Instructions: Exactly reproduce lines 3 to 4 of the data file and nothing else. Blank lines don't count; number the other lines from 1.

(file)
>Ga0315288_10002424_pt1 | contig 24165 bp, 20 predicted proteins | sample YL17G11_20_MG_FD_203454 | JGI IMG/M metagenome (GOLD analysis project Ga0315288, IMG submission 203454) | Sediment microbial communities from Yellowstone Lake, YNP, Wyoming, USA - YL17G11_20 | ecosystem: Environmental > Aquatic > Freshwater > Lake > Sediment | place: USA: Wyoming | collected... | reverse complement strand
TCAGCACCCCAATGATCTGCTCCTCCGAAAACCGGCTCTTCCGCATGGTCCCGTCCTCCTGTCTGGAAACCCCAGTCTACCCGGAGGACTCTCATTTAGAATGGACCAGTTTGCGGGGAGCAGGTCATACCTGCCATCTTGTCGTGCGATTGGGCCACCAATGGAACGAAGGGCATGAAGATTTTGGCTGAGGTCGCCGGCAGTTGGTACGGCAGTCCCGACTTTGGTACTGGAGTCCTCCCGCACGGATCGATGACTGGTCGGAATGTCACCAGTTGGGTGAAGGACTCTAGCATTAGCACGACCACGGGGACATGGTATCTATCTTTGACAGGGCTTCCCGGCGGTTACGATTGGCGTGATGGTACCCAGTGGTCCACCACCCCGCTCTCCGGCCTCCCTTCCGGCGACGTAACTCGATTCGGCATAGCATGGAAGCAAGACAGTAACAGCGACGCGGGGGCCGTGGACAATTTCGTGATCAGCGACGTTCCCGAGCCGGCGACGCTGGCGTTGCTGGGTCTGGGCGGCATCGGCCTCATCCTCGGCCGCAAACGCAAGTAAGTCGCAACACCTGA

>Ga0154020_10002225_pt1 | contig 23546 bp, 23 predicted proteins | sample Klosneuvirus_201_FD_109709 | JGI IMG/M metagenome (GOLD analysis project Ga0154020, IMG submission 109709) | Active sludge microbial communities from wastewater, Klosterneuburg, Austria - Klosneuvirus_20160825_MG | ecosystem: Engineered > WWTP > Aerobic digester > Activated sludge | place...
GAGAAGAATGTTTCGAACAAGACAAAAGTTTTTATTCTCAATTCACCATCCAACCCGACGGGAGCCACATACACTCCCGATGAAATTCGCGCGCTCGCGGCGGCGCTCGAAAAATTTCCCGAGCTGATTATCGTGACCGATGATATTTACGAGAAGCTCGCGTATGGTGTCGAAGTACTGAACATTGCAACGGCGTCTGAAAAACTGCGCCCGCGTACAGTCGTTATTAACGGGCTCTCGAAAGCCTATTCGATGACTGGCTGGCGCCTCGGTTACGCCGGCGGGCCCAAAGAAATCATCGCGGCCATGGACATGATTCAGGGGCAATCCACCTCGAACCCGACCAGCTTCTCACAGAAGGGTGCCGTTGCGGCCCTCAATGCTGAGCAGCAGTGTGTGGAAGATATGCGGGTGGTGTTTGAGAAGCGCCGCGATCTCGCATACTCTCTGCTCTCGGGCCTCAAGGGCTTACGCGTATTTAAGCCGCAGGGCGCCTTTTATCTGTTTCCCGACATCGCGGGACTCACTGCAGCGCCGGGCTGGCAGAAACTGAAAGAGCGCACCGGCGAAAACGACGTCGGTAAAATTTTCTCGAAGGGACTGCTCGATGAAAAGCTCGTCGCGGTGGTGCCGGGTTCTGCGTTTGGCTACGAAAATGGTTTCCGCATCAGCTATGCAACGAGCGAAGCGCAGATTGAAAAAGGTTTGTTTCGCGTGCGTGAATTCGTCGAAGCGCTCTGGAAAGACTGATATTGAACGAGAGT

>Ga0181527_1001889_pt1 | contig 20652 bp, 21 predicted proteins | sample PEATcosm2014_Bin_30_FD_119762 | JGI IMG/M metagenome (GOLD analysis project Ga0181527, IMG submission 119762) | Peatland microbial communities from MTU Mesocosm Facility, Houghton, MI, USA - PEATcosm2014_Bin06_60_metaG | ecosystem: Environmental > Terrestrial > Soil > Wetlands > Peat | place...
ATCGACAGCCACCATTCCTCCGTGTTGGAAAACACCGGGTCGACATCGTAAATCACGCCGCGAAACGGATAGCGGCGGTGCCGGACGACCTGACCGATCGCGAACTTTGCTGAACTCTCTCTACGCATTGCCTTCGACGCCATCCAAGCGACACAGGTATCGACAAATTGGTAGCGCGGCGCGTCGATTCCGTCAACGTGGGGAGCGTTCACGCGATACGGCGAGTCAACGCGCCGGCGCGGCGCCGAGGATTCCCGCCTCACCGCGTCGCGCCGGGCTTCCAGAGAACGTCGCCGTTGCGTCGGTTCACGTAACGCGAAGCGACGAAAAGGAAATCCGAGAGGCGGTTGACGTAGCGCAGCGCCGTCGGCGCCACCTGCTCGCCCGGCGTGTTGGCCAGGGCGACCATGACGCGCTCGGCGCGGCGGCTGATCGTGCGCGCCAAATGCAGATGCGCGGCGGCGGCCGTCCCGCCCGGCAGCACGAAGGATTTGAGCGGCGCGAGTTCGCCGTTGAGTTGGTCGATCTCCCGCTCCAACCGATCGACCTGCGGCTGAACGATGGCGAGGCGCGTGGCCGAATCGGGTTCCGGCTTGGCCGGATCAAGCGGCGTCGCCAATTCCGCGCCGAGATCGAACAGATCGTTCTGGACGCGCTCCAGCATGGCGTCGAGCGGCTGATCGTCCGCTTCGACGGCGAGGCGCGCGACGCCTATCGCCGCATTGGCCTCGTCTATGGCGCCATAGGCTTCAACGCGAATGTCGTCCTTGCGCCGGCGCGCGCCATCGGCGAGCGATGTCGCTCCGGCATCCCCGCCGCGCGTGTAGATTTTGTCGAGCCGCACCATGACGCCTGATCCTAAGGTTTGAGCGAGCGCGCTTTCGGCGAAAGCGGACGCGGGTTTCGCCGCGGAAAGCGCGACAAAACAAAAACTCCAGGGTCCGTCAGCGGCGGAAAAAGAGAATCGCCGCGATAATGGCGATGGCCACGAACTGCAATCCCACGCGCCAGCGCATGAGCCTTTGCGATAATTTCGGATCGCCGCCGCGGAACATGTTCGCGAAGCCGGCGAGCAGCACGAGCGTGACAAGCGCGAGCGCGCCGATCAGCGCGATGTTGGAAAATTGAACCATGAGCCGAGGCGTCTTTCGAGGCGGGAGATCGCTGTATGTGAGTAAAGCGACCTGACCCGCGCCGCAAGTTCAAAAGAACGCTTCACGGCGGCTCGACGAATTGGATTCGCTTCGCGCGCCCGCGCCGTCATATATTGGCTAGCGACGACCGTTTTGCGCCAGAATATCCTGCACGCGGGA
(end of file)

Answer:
>Ga0154020_10002225_pt1 | contig 23546 bp, 23 predicted proteins | sample Klosneuvirus_201_FD_109709 | JGI IMG/M metagenome (GOLD analysis project Ga0154020, IMG submission 109709) | Active sludge microbial communities from wastewater, Klosterneuburg, Austria - Klosneuvirus_20160825_MG | ecosystem: Engineered > WWTP > Aerobic digester > Activated sludge | place...
GAGAAGAATGTTTCGAACAAGACAAAAGTTTTTATTCTCAATTCACCATCCAACCCGACGGGAGCCACATACACTCCCGATGAAATTCGCGCGCTCGCGGCGGCGCTCGAAAAATTTCCCGAGCTGATTATCGTGACCGATGATATTTACGAGAAGCTCGCGTATGGTGTCGAAGTACTGAACATTGCAACGGCGTCTGAAAAACTGCGCCCGCGTACAGTCGTTATTAACGGGCTCTCGAAAGCCTATTCGATGACTGGCTGGCGCCTCGGTTACGCCGGCGGGCCCAAAGAAATCATCGCGGCCATGGACATGATTCAGGGGCAATCCACCTCGAACCCGACCAGCTTCTCACAGAAGGGTGCCGTTGCGGCCCTCAATGCTGAGCAGCAGTGTGTGGAAGATATGCGGGTGGTGTTTGAGAAGCGCCGCGATCTCGCATACTCTCTGCTCTCGGGCCTCAAGGGCTTACGCGTATTTAAGCCGCAGGGCGCCTTTTATCTGTTTCCCGACATCGCGGGACTCACTGCAGCGCCGGGCTGGCAGAAACTGAAAGAGCGCACCGGCGAAAACGACGTCGGTAAAATTTTCTCGAAGGGACTGCTCGATGAAAAGCTCGTCGCGGTGGTGCCGGGTTCTGCGTTTGGCTACGAAAATGGTTTCCGCATCAGCTATGCAACGAGCGAAGCGCAGATTGAAAAAGGTTTGTTTCGCGTGCGTGAATTCGTCGAAGCGCTCTGGAAAGACTGATATTGAACGAGAGT